Currently, the number of applications and software solutions in use by businesses is increasing rapidly. It is not uncommon that one business may utilize dozens of applications, each with their own set of credentials for each user. Many of these applications (both on premise and cloud-based) have become a standard for businesses and schools such as Outlook and Skype. Cloud-based applications like Google Apps, Salesforce, and Office 365 are also among the norm.
With multiple accounts and different credentials for each, it can be difficult for users to remember all of the usernames and passwords, as well as any other fields that may be required for authentication such as domain, company or school. In some cases, users begin to re-use passwords or start picking weaker passwords for convenience. This increases the risk of data breach and defeats the purpose of having credentials; which is to ensure the identity of the user. Single Sign-On (SSO) addresses this challenge by allowing a user to access multiple applications on premise, in the cloud, and from multiple devices with just one secure login. This benefits the user by simplifying access to their critical business applications. With SSO, the risk of losing usernames and forgetting passwords is significantly reduced and has the added benefit of decreasing the number of helpdesk calls with SSO.
For on premise applications, Enterprise SSO is typically used. The administrator implements Enterprise SSO as a desktop client that manages user credentials. It is non-intrusive by capturing a user’s credentials then detecting those same credentials the next time the user attempts to authenticate and automatically logging them into the application. It does not require the application to make any changes on their end as well. Enterprise SSO however, is not without its downsides. In most cases, a system administrator needs to distribute, install, and maintain the SSO software on each desktop.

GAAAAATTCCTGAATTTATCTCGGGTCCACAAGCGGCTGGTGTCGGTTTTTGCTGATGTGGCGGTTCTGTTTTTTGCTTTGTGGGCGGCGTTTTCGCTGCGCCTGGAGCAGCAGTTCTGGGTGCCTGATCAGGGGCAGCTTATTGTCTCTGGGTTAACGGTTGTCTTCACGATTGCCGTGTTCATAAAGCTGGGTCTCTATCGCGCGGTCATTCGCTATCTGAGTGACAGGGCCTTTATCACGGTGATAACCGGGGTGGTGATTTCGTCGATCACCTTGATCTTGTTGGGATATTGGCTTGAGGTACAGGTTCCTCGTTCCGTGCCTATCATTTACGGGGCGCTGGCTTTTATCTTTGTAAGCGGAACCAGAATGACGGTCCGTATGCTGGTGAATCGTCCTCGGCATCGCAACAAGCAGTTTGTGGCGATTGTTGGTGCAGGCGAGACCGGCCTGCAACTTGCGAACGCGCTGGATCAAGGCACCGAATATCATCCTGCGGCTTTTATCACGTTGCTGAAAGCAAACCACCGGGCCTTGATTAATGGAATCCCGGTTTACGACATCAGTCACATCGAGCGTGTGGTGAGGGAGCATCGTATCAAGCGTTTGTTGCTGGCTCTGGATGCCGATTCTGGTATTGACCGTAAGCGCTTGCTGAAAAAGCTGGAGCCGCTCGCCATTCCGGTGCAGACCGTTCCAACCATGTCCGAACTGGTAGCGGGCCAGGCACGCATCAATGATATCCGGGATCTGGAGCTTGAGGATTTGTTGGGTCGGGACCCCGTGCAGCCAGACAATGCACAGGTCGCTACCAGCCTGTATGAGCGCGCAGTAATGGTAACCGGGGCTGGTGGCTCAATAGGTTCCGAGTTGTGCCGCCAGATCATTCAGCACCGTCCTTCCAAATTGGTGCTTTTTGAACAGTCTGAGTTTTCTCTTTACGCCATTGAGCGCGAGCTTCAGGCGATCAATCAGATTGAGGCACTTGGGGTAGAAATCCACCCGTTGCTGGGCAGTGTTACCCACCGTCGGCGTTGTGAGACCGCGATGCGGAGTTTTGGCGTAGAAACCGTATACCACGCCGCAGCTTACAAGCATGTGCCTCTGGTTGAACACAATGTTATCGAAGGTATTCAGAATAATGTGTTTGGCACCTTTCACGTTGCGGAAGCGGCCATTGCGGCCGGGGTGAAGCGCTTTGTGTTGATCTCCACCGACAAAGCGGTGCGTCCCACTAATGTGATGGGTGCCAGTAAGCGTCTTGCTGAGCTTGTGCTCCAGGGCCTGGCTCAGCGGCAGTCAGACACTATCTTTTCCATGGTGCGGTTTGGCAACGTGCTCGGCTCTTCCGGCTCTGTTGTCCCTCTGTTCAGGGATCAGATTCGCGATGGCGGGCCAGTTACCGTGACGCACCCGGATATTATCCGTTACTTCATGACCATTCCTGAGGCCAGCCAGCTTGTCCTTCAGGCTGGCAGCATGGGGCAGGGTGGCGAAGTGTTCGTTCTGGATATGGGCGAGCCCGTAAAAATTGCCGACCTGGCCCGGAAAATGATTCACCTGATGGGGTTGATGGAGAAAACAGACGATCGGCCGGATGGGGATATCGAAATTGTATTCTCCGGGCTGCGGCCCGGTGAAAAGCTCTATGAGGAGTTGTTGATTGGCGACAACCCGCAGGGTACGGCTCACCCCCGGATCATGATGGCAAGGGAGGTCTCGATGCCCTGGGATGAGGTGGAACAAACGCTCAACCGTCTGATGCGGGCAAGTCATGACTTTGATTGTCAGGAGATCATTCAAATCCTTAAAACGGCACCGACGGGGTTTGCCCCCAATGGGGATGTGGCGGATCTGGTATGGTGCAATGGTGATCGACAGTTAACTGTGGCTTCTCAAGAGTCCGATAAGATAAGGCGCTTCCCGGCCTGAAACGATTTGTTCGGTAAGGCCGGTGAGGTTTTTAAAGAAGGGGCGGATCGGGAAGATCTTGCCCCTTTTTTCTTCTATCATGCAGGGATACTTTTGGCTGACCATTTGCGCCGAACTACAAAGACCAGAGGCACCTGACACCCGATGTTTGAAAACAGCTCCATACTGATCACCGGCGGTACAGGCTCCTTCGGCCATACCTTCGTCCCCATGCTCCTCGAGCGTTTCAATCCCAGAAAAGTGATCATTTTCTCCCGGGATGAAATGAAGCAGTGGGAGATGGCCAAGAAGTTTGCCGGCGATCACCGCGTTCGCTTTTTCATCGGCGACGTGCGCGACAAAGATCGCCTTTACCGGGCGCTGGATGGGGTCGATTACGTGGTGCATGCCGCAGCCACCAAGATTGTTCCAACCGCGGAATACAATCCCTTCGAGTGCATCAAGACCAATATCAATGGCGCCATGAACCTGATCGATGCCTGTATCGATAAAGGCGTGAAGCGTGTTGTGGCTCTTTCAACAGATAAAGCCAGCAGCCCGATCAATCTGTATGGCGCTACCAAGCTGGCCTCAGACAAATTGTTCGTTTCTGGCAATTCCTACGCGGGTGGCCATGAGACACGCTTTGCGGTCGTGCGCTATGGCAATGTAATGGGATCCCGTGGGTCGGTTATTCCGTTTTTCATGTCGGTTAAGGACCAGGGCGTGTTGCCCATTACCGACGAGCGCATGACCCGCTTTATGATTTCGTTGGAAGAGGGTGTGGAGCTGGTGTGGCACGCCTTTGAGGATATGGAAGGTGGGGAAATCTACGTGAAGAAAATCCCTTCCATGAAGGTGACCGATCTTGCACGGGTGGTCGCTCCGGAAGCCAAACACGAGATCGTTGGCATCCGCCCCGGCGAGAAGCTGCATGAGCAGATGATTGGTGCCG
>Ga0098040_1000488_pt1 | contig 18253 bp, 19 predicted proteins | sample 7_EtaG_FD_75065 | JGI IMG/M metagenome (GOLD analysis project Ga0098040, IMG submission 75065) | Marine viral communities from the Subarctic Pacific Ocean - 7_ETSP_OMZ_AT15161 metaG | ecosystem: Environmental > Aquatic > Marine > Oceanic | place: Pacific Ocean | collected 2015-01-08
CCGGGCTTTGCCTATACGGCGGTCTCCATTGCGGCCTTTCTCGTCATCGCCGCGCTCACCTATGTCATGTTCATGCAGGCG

Authenticating to Web Servers can also be done with Enterprise SSO but more often than not, it is better accomplished with Web SSO. Web SSO is different from Enterprise SSO in that it focuses on web-based applications. More and more applications are becoming cloud-based so being able to authenticate to these services becomes increasingly important. It works by having an enforcement agent intercepting web traffic. The agent authenticates the user against a repository and then manages access. The downside to Web SSO is, as the name implies, that it only works with cloud-based applications using SAML, OAUTH1/2 and other standards. Web-SSO often offers the option of adding additional factors of authentication on a per user, per group or per application basis. This greatly increases security and aids organizations in achieving compliance for regulations such as HIPAA, SOX, PCI-DSS and FERPA, to name a few. Many organizations now offer employees the option to work remotely or at off-peak hours. This makes the use of cloud-based business applications more popular and thus, cloud-based single sign on more popular. To read more about the migration of the workforce outside of the traditional office environment, you can read our blog post ‘SSO on the go!’.